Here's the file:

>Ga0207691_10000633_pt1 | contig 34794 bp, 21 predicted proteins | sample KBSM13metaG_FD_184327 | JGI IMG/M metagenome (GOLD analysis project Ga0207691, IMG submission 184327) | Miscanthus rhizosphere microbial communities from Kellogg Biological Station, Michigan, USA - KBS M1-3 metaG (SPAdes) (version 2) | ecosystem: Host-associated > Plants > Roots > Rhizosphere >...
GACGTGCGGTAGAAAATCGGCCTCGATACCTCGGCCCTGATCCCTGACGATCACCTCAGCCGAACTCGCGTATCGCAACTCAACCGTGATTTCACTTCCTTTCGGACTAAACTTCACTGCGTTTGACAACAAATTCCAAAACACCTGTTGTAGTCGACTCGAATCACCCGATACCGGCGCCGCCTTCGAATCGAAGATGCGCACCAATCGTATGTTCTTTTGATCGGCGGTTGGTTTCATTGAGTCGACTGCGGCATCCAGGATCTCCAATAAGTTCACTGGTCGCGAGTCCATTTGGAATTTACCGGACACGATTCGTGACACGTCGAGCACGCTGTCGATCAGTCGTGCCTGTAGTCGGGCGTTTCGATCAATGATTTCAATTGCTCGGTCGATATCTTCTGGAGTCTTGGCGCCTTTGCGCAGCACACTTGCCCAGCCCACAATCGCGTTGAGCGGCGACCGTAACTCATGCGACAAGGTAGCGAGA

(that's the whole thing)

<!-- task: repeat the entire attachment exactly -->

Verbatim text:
>Ga0207691_10000633_pt1 | contig 34794 bp, 21 predicted proteins | sample KBSM13metaG_FD_184327 | JGI IMG/M metagenome (GOLD analysis project Ga0207691, IMG submission 184327) | Miscanthus rhizosphere microbial communities from Kellogg Biological Station, Michigan, USA - KBS M1-3 metaG (SPAdes) (version 2) | ecosystem: Host-associated > Plants > Roots > Rhizosphere >...
GACGTGCGGTAGAAAATCGGCCTCGATACCTCGGCCCTGATCCCTGACGATCACCTCAGCCGAACTCGCGTATCGCAACTCAACCGTGATTTCACTTCCTTTCGGACTAAACTTCACTGCGTTTGACAACAAATTCCAAAACACCTGTTGTAGTCGACTCGAATCACCCGATACCGGCGCCGCCTTCGAATCGAAGATGCGCACCAATCGTATGTTCTTTTGATCGGCGGTTGGTTTCATTGAGTCGACTGCGGCATCCAGGATCTCCAATAAGTTCACTGGTCGCGAGTCCATTTGGAATTTACCGGACACGATTCGTGACACGTCGAGCACGCTGTCGATCAGTCGTGCCTGTAGTCGGGCGTTTCGATCAATGATTTCAATTGCTCGGTCGATATCTTCTGGAGTCTTGGCGCCTTTGCGCAGCACACTTGCCCAGCCCACAATCGCGTTGAGCGGCGACCGTAACTCATGCGACAAGGTAGCGAGA